Breastfeeding newborn babies lying down may boost the chances of success, UK research suggests.
Nicola found breastfeeding easier when lying down
Nicola Adolphe is one mother who can vouch for the effectiveness of the approach.
Nicola had a "horrendous time" trying to breastfeed when her daughter Deborah was born.
As manager of a play centre she knew that breastfeeding was best and, after having a home birth, wanted to do everything as naturally as possible.
"I had about six weeks of pain, I had a bleeding nipple on the right and fed on my left the whole time which then became really sore.
"It was really unbearable and I was half way to giving up at six weeks, and that's a big thing for me to admit."
Through an online mothers support group Nicola, who lives in Watford, found out about Biological Nurturing - a programme promoting different ways of holding babies to encourage breastfeeding - which offered her advice over the phone.
Fortunately she also had a meeting with Dr Suzanne Colson, senior midwifery lecturer at Canterbury Christ Church University, who advises on the technique.
"We tried lots of different positions, she told me to stand up, hold the baby and then lie back and get some pillows around me.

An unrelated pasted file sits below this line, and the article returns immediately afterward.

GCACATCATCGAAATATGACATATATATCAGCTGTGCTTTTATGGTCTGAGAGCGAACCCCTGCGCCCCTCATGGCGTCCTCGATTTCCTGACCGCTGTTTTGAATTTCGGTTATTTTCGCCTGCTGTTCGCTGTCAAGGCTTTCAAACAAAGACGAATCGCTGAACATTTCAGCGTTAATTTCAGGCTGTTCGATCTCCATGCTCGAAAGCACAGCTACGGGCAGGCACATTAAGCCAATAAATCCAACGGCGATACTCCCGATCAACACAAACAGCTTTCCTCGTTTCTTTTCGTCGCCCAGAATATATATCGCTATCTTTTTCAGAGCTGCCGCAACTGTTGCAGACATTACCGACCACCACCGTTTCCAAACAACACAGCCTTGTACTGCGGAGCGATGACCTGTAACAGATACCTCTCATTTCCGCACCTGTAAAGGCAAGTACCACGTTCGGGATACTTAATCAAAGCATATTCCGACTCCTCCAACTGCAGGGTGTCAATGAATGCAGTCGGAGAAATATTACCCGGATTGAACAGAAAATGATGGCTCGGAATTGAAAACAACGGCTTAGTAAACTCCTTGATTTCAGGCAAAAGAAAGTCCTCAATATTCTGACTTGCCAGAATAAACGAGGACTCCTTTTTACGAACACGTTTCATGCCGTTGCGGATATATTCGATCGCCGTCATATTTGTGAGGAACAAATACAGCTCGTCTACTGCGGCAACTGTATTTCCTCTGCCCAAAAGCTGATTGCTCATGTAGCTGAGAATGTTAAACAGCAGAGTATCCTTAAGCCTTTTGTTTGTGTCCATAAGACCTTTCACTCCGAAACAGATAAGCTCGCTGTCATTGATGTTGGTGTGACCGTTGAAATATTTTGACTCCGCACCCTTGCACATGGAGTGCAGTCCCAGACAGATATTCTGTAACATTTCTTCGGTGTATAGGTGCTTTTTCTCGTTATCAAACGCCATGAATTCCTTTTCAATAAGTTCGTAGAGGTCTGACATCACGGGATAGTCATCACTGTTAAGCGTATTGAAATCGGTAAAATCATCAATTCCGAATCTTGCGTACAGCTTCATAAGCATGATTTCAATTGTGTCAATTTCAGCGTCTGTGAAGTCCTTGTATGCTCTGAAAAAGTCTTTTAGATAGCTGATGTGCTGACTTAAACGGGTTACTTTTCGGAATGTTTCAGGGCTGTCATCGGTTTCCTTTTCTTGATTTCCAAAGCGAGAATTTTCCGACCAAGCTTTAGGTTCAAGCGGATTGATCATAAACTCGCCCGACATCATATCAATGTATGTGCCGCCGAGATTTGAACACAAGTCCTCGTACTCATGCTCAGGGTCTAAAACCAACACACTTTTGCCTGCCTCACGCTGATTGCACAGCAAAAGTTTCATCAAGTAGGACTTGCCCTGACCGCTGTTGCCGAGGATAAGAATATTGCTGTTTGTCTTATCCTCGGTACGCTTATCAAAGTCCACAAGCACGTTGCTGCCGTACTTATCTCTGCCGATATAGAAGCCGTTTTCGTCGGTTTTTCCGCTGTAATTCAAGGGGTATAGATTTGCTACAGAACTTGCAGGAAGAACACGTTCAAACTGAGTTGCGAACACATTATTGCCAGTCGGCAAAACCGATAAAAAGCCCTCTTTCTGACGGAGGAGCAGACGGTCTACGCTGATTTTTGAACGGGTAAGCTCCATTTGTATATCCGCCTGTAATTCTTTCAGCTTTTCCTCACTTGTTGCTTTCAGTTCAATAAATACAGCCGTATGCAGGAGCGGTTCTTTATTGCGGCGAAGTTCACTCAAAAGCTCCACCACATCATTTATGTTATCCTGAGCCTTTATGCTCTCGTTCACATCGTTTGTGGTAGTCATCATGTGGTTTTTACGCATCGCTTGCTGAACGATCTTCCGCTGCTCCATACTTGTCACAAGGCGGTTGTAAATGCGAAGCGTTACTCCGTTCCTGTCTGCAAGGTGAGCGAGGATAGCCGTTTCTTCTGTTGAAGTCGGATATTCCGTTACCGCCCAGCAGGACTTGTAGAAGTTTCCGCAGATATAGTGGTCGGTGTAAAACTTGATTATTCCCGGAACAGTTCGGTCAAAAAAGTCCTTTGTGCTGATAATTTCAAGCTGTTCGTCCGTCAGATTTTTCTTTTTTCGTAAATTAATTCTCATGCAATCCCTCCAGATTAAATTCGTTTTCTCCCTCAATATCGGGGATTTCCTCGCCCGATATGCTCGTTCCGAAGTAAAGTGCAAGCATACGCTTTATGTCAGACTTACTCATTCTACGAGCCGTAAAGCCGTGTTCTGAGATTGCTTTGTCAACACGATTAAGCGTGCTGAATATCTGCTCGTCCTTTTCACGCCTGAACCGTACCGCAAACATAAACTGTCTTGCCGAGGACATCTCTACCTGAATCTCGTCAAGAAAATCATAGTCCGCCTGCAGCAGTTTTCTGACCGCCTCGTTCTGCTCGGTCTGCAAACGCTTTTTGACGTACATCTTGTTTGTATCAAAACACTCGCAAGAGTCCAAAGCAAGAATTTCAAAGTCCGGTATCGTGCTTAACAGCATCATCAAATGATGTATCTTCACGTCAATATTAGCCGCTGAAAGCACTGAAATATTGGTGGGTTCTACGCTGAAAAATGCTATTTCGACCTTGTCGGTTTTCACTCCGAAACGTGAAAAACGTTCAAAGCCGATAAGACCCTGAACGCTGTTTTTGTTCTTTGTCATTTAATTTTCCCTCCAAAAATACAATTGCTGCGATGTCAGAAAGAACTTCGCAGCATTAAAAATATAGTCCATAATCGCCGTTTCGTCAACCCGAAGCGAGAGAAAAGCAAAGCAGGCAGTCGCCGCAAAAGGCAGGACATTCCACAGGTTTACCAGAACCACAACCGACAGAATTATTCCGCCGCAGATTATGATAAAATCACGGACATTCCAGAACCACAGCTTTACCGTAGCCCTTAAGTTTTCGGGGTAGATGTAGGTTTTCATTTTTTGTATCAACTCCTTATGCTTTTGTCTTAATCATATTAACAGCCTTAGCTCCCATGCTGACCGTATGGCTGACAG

"I could lay down on the sofa, gradually reclining my body, which would take the weight of the baby and it's much freer."
Nicola also discovered she had thrush, which was causing Deborah to cry a lot, but once she changed her diet the baby started to sleep through the night.
By 12 weeks, breastfeeding in the new position had made life much easier for mother and daughter.
Nicola, 26, also explained that the new position helped with an old figure-skating injury.
"I realised that I couldn't sit straight and that had been causing pain in my back."
"Lying down doesn't suit everybody but it's about trying to be as relaxed as possible."
There is a good breastfeeding support group in Nicola's area which is keen on the Biological Nurturing programme but she admits not everyone is as lucky.
"There aren't enough support groups, there needs to be better access and better training."
Deborah is now five months old and Nicola is planning to breastfeed her for a year.
"It's comfortable and she's so happy now," she says.